Great Barrington to preserve Searles school's artifacts ahead of hotel preparations

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GREAT BARRINGTON — There's an electronic scoreboard and a basketball hoop. There are light fixtures, doorknobs and a wall clock with the periodic table symbols over the numerals.

There is a section of blackboard with farewell messages from students in 1968, the year this historic Georgian-style school building closed completely.

This is just a partial list of the treasures carefully extracted from the former Searles Middle and High School on Bridge Street, as the developer who owns the building prepares the inside for demolition that will turn the old school into a hotel.

At its Monday meeting, the town Historical Commission's chairman produced an inventory of objects either already removed or that will be removed during the work. Paul Ivory, who has referred to the school as a "tour de force of the Georgian Revival style," said many of the items are being stored in a barn at the Great Barrington Historical Society or Ramsdell Library in Housatonic.

Ivory said that while the commission might eventually exhibit these goodies, right now it is acting to preserve them.

When Chrisoula Mahida bought the 121-year-old building in 2015, her plans to renovate it captured the town, resulting in a design that would satisfy the community's thirst to maintain its historic aesthetic.

Mahida's husband, Vijay Mahida, is also a hotel developer who runs lodging in several towns in Berkshire County, including Great Barrington.

The timing of the demolition and renovation project is unclear. Chrisoula Mahida declined to comment Wednesday.

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Ivory told the commission that she had paid for the removal of items and transport to the Historical Society. Relics also include an intercom base station, a floor tile, window hardware, a gas valve and a door sign that says "Guidance."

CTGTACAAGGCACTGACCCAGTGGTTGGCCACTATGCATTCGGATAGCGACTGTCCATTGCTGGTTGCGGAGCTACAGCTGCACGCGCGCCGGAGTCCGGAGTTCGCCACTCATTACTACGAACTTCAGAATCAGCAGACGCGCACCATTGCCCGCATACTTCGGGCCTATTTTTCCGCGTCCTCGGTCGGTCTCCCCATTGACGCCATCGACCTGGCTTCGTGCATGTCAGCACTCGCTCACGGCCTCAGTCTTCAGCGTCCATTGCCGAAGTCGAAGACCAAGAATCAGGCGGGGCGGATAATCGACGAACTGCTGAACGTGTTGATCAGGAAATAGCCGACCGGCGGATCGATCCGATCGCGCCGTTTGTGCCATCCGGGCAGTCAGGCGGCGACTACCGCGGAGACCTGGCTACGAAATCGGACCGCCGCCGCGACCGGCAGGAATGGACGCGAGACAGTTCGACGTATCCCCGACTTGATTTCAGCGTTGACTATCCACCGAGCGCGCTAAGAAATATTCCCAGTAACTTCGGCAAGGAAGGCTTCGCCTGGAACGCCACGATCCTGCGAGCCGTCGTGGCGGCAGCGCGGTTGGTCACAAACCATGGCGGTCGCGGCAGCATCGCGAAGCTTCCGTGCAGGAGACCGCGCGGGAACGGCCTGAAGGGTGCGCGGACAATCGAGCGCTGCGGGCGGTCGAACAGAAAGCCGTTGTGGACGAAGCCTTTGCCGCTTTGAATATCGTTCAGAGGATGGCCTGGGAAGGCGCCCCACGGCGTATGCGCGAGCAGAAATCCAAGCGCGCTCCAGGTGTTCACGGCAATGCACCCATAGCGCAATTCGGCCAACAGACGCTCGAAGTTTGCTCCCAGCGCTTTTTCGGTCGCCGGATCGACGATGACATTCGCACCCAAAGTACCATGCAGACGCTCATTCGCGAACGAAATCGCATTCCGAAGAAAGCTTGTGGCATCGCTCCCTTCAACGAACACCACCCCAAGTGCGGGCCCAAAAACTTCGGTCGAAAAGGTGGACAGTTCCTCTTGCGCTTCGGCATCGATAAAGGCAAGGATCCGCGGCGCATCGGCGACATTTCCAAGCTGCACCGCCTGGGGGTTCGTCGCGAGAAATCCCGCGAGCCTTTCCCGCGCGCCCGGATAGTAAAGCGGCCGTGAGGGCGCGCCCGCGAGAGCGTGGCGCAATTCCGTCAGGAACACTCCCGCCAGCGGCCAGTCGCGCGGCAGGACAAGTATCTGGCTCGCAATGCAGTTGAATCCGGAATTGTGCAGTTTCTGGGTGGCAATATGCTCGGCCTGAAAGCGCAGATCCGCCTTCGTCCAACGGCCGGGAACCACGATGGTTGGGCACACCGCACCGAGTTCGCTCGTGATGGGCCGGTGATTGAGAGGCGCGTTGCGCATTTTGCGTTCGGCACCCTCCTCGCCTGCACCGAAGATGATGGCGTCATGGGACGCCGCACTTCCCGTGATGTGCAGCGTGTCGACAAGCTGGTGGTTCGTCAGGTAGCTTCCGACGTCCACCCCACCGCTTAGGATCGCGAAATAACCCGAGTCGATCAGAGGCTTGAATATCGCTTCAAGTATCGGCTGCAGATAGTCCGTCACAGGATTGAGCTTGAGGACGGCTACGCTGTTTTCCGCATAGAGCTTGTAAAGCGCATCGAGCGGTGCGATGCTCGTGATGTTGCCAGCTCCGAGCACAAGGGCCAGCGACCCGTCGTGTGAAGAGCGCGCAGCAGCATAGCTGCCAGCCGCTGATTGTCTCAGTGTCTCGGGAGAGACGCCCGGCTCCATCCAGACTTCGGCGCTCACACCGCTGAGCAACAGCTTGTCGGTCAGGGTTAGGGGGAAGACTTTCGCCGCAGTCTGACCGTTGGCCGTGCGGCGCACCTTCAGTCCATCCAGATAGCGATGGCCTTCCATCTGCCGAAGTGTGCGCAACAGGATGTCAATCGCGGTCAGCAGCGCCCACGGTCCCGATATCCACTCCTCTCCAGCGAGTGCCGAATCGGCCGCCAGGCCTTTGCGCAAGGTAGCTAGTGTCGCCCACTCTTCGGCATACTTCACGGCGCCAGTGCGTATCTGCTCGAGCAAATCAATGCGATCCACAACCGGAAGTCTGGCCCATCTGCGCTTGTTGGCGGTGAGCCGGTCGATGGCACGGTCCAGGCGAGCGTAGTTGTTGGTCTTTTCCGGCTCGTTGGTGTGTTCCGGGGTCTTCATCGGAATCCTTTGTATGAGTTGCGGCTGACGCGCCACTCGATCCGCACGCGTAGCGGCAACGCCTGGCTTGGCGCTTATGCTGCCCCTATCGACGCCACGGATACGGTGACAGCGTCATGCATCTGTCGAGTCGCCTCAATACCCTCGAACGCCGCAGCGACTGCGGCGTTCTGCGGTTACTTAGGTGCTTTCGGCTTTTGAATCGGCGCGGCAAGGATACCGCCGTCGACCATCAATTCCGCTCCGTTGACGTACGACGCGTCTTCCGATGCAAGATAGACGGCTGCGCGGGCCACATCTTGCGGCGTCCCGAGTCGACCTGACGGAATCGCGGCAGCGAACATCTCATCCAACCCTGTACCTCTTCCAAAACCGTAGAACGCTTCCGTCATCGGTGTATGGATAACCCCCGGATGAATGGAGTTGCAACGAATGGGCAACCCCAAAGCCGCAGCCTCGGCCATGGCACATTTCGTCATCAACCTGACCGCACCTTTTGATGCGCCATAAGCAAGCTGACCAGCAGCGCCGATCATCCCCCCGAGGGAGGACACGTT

For those feeling a tug of nostalgia about the school, built in 1898, historian A. David Rutstein's "A History of Searles High School" delivers. Rutstein, who sits on the Historical Commission, describes years of "severe" overcrowding in the school during an influx of factory workers into the town. Great Barrington's population grew 27 percent from 1885 to 1910.

"To complicate matters, the town was never going to appropriate major money to renovate or to build any more new schools," Rutstein wrote.

Polio, diphtheria and influenza forced some shutdowns in those early years, Rutstein writes. And overcrowding worsened. In 1925 and 1926, voters rejected plans to expand or build a new high school.

The Great Depression caused school budget woes. That was followed by World War II, and oil shortages prompted a switch to coal for heating.

In the 1950s, an annex and additions were built as the need grew for more space and upgrades.

The building is named for Edward Francis Searles, the school's benefactor. Searles collaborated with Boston-based architect Henry Vaughan and commissioned the design. Vaughan is best known for his church architecture in the Gothic Revival vernacular, including Washington National Cathedral in Washington.

Heather Bellow can be reached at hbellow@berkshireeagle.com or on Twitter @BE_hbellow and 413-329-6871.


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